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Several Cincinnati City Council members yesterday informally said that they would support a plan to build a Reds ballpark next to the Roebling Suspension Bridge in Cincinnati. Council members said they were also pleased that Reds Owner Marge Schott had informed the Council that she wants the new ballpark to be similar to those recently built in Cleveland, Chicago and Baltimore. Mayor Roxanne Qualls: "It is progress that Mrs. Schott has publicly indicated she wants a new facility." It now appears that in order for Schott to be granted a new ballpark, Tri-State executives must convince Bengals GM Mike Brown to sign a long-term lease at an expanded and refurbished Riverfront Stadium. Brown also has demanded a new stadium, but local leaders have said publicly they are committed to renovating Riverfront for one of the city's professional teams, while building a new structure for the other. Regional leaders said it would take months before a decision on the issue is made (Green & Goldberg, CINCINNATI ENQUIRER, 11/10).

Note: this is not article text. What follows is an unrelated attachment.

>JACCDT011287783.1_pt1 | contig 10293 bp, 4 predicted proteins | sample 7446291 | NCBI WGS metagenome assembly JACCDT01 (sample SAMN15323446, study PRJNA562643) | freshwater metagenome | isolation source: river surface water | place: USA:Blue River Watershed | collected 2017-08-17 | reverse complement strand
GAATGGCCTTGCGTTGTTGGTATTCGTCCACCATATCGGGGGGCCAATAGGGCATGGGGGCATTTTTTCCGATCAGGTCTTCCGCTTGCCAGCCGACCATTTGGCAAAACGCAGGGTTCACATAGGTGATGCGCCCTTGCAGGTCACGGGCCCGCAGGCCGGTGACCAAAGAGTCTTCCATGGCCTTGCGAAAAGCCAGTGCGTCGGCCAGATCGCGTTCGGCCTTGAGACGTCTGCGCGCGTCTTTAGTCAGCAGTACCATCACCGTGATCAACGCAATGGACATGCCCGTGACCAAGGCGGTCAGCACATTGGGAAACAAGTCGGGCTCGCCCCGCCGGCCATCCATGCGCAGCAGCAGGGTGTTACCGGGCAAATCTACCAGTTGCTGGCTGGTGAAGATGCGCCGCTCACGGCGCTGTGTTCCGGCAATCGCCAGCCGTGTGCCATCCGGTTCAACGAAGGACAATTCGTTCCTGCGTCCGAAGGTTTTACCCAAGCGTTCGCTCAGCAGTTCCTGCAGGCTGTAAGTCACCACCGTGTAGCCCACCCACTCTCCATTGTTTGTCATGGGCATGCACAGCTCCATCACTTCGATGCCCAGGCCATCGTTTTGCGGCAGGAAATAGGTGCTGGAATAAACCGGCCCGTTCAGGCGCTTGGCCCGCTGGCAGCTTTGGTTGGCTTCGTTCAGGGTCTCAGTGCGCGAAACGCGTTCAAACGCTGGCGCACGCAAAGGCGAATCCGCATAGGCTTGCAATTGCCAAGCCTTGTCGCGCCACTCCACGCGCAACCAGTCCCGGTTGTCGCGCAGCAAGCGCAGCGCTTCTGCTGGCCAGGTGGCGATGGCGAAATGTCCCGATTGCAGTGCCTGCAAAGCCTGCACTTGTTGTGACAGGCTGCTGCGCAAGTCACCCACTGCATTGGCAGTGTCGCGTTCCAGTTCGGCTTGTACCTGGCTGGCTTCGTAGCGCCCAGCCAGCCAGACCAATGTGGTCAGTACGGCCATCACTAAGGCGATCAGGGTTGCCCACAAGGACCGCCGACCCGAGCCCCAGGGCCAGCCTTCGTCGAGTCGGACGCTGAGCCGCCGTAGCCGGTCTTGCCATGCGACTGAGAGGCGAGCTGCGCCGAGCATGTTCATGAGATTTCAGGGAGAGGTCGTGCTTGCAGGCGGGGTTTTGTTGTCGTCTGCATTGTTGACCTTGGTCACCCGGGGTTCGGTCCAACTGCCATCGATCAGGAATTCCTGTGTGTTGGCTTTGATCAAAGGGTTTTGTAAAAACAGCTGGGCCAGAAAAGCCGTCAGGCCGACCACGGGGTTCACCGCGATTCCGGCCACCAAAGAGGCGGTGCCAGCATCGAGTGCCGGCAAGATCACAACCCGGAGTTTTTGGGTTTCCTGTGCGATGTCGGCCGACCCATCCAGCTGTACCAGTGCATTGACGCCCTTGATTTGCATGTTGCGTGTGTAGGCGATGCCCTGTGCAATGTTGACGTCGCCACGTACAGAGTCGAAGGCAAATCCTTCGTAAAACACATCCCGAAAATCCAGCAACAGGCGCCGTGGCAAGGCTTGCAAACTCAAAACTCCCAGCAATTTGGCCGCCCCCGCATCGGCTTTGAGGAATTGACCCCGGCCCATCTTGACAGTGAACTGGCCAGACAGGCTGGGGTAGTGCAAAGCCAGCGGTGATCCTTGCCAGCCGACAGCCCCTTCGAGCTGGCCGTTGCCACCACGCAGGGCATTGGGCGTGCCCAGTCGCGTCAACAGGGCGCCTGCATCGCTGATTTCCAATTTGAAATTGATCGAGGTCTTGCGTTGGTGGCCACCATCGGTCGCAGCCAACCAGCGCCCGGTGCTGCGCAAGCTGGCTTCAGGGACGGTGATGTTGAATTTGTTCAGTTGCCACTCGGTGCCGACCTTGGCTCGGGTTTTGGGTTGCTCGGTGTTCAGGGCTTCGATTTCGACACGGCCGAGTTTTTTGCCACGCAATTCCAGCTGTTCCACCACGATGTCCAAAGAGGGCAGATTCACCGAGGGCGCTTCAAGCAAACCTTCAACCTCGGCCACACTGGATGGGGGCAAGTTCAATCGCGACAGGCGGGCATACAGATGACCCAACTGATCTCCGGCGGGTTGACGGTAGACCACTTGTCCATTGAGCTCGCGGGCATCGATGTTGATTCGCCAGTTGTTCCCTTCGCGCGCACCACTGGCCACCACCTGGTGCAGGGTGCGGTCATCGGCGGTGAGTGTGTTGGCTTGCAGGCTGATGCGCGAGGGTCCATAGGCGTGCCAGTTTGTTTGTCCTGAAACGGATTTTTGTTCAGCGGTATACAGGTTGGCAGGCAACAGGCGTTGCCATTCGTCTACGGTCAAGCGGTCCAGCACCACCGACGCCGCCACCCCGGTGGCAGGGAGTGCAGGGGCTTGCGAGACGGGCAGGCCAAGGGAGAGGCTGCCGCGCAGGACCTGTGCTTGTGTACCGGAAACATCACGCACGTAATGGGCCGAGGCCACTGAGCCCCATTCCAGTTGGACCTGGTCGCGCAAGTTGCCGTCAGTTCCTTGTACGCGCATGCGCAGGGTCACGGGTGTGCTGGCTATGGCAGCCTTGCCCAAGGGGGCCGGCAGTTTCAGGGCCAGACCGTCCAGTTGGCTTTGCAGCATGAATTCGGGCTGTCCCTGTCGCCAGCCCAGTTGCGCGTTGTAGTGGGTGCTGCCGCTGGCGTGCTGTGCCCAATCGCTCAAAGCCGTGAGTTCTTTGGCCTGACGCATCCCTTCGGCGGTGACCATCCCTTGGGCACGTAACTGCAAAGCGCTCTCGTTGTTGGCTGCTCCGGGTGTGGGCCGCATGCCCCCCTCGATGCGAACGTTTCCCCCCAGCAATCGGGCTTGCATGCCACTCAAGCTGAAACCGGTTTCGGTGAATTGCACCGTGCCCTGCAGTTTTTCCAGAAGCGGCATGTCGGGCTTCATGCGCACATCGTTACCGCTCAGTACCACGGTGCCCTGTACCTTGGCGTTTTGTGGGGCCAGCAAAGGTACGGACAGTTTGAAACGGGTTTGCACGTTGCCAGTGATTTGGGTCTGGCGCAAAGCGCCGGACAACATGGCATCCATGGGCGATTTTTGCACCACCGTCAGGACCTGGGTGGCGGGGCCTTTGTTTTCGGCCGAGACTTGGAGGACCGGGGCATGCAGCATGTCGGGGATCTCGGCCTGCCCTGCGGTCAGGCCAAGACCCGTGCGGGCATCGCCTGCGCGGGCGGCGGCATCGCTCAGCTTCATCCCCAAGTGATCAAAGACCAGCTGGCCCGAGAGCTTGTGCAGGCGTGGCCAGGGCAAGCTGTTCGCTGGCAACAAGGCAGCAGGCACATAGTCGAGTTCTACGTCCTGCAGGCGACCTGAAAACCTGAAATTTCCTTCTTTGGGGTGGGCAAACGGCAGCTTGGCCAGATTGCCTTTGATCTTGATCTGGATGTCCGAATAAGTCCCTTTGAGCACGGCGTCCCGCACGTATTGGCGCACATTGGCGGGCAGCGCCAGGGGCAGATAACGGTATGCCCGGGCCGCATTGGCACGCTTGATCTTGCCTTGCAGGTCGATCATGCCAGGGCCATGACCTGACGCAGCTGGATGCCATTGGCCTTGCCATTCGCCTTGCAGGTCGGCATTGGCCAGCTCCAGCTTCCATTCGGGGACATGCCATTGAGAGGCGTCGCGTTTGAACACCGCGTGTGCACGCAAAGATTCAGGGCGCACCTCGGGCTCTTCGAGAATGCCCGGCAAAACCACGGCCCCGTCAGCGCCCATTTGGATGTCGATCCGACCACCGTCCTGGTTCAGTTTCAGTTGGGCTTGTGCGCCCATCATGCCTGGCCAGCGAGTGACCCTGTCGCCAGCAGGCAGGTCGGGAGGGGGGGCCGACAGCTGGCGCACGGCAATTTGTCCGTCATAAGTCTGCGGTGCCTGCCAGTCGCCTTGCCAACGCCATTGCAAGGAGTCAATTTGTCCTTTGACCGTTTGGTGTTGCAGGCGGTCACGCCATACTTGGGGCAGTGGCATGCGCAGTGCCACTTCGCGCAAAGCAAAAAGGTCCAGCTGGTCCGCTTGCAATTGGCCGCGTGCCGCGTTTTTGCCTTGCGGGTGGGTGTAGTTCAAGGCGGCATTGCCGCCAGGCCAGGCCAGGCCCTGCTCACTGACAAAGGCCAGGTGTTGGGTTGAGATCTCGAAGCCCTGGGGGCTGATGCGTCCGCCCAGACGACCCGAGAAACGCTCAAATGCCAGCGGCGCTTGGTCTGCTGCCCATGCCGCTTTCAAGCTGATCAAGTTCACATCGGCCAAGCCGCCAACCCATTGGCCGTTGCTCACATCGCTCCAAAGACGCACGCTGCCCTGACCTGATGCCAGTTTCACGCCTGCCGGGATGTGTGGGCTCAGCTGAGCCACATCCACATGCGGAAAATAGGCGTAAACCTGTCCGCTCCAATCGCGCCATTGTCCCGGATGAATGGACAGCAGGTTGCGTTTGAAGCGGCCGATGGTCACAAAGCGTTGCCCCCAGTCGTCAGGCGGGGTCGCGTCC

NBA Commissioner David Stern toured the Gund arena Wednesday, saying the Cavaliers' new home is among several sites being considered to host the '97 All Star game. NBA Deputy Commissioner Russ Granik said the two major considerations for an All-Star site are "the arena and the hotels in the area." Stern, Granik, Cavaliers owner Gordon Gund, Cavaliers GM Wayne Embry and other team and NBA execs toured the arena and attended the Cavaliers opening game. Stern says the new facility has "a special intimacy" and has contributed to Cleveland's downtown "revitalization." The '95 All Star game will be played in Phoenix and the '96 game in Houston (Burt Graeff, Cleveland PLAIN DEALER, 11/9). The NBA "Nightly News" featured a piece on Gund Arena and its effect on Cleveland's downtown (NBC, 11/9).